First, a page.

Support for Tissue Microarray (TMA)

By David Guet, Thomas Le Meur - 05 Feb 2021

For years now, digital pathology has seen the emergence of a plethora of heterogeneous different image types designed for clinical research use or routine diagnostics. Among them one can find tissue microarrays, or TMAs, introduced in the 1990s. TMA images differ from standard histopathological samples; instead of having a whole tissue section on a single slide, we find a large number of tissue cores organized on a grid, from different patients and, possibly from different tissue types. On one TMA slide, we can find several hundred samples.

Schematic illustrating the production of the Tissue Microarray (TMA) block. Source : Walker et al (2017). Quantitative neuropathology: an update on automated methodologies and implications for large scale cohorts. Journal of Neural Transmission. 124. 10.1007/s00702-017-1702-2.


In addition to images, TMA workflows are based on complementary information related to each core on the slide. This metadata can contain the patient ID, H-score, tumor grade, or histotype. The link between the image and the core information should be handled seamlessly in the analysis workflow so as to link results to the proper input. For this purpose, Keen Eye has just released a unique automated workflow to preprocess TMA images with ease. 


A TMA entity is composed of an image file, acquired from a traditional slide scanner, and its corresponding metadata file, containing information linked to each core. Current image analysis solutions consist of creating a virtual TMA grid that is superimposed on the slide image. This grid can then be moved to fit with the actual position of every core on the slide, even applying deformation or shrinkage. The analysis software then uses this grid with the TMA image and extracts each individual core. Additional manual steps might then be required to fine tune the core detection. This process often creates outputs, from the initial slide, consisting of multiple sub-images corresponding to each TMA core.


At Keen Eye we are working on the standardization of every preprocessing step in image analysis. We believe that TMA core identification and individualization are an essential part of this. Applying manual processing when dealing with a high number of images can be tedious, time-consuming  and error prone. For this reason, Keen Eye has been developing a universal and automatic input workflow for TMA images. We simplify TMA pre-processing to only a few clicks on our platform. The user simply  has to input the TMA image and its associated metadata for the preprocessing to launch. Additionally, we ensured that the core identification works properly regardless of the orientation of the metadata, by adding a button to specify the origin of the TMA grid deposit. The overall core segmentation, which takes a few seconds to be achieved, is performed simultaneously with the slide upload and the image tiling leading to a seamless operation in terms of data management.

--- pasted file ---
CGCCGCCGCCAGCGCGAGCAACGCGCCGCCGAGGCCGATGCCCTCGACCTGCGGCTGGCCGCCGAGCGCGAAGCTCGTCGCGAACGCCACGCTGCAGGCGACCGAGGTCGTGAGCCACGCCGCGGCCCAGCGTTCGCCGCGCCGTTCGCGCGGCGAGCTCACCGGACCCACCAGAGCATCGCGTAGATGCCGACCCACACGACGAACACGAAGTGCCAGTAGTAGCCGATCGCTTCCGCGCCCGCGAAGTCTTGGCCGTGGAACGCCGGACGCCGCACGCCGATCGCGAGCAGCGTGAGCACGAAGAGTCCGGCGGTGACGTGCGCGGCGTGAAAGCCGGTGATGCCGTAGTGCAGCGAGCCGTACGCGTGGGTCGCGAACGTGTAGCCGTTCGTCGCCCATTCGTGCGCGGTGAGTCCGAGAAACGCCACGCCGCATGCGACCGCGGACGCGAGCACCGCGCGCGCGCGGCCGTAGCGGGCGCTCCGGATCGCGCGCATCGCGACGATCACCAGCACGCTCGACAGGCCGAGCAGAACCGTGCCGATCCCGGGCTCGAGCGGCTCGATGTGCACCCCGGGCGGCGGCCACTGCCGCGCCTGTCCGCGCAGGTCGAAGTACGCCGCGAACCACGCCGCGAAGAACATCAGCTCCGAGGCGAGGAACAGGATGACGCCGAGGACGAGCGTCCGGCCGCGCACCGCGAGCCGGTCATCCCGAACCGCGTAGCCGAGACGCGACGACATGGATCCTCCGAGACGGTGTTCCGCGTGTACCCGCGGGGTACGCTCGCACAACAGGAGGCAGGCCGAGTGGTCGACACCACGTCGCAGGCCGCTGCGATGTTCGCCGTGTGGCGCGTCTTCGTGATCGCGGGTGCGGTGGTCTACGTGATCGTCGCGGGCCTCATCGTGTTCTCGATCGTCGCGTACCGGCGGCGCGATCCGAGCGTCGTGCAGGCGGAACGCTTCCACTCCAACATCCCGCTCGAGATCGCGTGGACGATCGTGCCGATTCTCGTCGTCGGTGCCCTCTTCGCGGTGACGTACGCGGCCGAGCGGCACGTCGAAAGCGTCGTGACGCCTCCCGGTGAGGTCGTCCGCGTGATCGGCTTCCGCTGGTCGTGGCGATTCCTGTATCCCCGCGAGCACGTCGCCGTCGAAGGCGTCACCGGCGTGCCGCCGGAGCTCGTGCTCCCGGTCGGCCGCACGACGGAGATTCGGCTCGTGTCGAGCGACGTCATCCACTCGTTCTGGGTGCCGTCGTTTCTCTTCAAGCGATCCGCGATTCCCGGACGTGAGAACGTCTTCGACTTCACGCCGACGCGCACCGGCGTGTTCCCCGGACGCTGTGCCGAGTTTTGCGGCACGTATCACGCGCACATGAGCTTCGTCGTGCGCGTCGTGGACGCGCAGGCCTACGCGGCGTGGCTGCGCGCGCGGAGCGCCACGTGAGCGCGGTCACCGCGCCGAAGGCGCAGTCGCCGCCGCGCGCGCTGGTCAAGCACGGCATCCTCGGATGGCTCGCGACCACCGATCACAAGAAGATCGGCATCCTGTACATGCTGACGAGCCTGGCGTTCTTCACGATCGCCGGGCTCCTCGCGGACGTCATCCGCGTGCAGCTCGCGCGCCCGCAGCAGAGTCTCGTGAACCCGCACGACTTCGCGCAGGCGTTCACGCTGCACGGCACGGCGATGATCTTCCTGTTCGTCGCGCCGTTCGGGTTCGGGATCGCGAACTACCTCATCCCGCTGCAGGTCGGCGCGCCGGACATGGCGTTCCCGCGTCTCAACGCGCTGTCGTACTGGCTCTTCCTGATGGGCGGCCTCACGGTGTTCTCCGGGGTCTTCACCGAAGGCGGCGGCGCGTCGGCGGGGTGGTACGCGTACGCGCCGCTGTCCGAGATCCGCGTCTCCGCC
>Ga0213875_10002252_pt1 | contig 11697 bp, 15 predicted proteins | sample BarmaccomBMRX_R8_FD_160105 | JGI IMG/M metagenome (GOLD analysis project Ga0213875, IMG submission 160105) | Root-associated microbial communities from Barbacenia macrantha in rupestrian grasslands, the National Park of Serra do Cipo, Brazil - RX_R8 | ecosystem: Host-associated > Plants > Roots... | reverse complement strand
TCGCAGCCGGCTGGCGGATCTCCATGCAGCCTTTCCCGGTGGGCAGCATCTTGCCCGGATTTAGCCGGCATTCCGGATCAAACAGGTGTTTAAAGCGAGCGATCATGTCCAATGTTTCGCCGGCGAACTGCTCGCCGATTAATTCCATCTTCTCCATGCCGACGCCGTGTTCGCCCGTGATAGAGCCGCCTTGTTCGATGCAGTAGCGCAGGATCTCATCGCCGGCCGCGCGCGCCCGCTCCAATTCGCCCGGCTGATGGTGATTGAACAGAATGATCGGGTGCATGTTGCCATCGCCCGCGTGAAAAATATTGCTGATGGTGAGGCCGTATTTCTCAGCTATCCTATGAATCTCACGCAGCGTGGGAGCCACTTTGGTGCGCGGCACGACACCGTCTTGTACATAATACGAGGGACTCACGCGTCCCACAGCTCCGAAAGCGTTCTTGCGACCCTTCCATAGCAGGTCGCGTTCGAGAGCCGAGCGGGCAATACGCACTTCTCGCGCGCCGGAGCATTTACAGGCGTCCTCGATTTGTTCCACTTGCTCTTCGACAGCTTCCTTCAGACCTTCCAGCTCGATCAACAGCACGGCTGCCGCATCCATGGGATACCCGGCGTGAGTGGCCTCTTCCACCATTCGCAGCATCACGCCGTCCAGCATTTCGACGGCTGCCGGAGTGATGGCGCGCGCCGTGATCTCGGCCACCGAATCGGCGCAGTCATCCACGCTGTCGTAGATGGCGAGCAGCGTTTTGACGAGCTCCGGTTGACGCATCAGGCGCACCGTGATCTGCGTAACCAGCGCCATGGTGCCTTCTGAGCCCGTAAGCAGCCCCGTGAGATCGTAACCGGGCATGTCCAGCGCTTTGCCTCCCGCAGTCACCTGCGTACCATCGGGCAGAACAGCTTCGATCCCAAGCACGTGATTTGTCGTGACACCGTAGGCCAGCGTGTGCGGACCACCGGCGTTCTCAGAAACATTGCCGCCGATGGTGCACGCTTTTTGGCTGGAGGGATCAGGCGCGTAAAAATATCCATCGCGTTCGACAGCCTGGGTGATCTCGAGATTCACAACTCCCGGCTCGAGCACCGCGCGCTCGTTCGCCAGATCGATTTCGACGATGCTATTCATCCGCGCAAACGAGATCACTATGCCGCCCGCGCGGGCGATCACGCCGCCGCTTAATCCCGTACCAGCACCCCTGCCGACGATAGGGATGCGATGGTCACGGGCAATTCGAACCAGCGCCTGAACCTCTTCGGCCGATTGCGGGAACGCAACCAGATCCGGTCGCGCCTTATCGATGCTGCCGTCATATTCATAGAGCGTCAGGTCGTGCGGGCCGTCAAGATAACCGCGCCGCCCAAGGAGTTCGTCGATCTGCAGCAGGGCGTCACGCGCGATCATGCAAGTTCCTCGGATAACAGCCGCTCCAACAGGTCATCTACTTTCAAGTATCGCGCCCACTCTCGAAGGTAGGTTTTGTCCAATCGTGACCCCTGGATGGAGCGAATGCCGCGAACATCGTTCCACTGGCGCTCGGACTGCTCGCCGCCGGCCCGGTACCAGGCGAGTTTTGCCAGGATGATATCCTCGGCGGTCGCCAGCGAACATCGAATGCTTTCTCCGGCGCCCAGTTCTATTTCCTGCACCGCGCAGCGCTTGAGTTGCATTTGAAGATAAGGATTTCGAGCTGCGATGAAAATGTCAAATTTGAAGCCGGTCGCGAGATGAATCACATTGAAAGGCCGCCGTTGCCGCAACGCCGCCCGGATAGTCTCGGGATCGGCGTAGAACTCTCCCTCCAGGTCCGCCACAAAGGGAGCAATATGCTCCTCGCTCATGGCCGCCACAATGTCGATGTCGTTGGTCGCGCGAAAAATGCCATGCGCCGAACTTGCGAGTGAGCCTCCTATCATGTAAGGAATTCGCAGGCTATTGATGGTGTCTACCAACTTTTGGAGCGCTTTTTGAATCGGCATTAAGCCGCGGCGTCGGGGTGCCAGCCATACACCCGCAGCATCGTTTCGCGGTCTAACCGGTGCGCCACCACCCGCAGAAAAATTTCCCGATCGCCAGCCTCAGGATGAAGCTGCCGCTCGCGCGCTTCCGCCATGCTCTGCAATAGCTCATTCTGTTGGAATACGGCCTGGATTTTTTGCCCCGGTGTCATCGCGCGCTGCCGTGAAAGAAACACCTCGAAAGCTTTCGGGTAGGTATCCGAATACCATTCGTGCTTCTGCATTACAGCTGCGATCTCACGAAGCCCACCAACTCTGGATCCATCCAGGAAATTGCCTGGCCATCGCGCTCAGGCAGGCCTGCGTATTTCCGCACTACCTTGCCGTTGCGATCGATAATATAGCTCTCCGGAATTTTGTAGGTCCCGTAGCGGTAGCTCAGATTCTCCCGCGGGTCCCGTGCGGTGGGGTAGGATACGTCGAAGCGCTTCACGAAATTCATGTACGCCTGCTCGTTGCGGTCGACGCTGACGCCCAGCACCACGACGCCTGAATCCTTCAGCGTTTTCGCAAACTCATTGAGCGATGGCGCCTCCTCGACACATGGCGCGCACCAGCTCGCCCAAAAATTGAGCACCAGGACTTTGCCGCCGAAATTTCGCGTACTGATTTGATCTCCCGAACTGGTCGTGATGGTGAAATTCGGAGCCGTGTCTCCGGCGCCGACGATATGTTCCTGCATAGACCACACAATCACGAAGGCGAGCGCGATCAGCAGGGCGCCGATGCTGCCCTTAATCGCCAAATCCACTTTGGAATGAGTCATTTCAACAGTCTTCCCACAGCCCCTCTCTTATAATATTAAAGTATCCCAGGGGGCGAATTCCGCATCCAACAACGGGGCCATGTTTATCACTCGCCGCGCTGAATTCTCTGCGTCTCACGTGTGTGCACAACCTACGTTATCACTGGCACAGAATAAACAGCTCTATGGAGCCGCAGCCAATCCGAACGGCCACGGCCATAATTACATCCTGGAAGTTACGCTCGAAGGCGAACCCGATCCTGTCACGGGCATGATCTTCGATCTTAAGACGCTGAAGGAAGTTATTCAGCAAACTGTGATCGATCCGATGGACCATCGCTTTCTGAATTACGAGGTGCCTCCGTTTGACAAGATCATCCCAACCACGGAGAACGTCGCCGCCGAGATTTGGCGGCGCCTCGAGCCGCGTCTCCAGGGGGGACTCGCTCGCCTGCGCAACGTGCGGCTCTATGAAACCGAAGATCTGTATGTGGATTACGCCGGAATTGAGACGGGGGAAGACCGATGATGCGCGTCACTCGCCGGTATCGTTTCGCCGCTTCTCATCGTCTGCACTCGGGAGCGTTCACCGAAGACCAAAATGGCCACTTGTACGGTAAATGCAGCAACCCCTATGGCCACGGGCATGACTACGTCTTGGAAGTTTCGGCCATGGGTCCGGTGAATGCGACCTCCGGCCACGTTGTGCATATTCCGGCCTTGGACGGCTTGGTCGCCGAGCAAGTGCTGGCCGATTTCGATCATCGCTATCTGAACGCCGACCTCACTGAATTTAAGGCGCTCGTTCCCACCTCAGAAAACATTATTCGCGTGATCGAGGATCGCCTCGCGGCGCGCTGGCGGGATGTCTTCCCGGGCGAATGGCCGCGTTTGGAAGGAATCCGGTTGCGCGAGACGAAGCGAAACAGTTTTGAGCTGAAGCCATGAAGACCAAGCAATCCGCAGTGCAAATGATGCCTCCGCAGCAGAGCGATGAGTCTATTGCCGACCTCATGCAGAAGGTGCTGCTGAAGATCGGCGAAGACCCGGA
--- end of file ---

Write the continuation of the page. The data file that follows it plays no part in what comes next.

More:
While uploading, core segmentation and individualization are performed to populate our new TMA core navigation widget for the slide .


Our core identification pre-processing is based on an instance segmentation pipeline, followed by robust quality check modules to keep only the tissue and filter noisy detection. By estimating the core diameter and using the metadata grid, we’re also able to detect empty cores. Our solution works regardless of the image modality and can detect misplaced folded or joint cores.

TMA core identification is performed at the slide import without affecting the upload speed

Keen Eye's core navigation widget allows to rapidly screen your slide, core by core, with all metadata included

TMA data is stored as a single WSI on the Keen Eye™ Platform. The instant segmentation of the core allows individual core analysis and result management. 

The AI analysis workflow developed at Keen Eye can be easily performed on TMA slides. Whether you want to perform segmentation or quantification, training, validation and batch processing can be done easily. Importantly, once core identification is completed,  all metadata related to each core linked to its position is available.  Furthermore, since  the position of missing cores are also detected, it will be easy for the user to perform QC on his analysis. Moreover, if two cores are too close to each other, folded or torn, it will be possible to reject the results of the analysis for these given positions. In this way, we prevent any misinterpretation of the analysis.

TMA handling has to be considered at a larger scale. Having the possibility of analyzing a high number of samples opens the possibility of advanced statistical analysis on image-based assays and in multimodal analysis. 

First, using standard chromogenic biomarker labelling on serial section TMA slides will allow us to analyze the co-expression of biomarkers using simulated multi staining samples. As we go further in our analysis, chromogenic multiplex samples may be required. In the same manner, analysis can be performed core by core and correlated to previous or next serial section. 

The understanding of a tumor micro-environment is often studied using high multiplex fluorescent images, which follows perfectly after our TMA preprocessing. Associating TMA with fluorescence multiplex staining is also very beneficial in comparing a high number of hypotheses at a relatively controlled cost. 

Finally, multi-omic analysis should be performed using TMA samples. Precision medicine is not just about having the right image sample, but also about integrating proteomic, transcriptomic and genomic data. How we handle such large data is crucial in clinical research and Keen Eye is driving this new initiative. Not only do we provide a vendor neutral image analysis platform, but we are anticipating  the integration of transcriptomic and genomic data, on the same platform.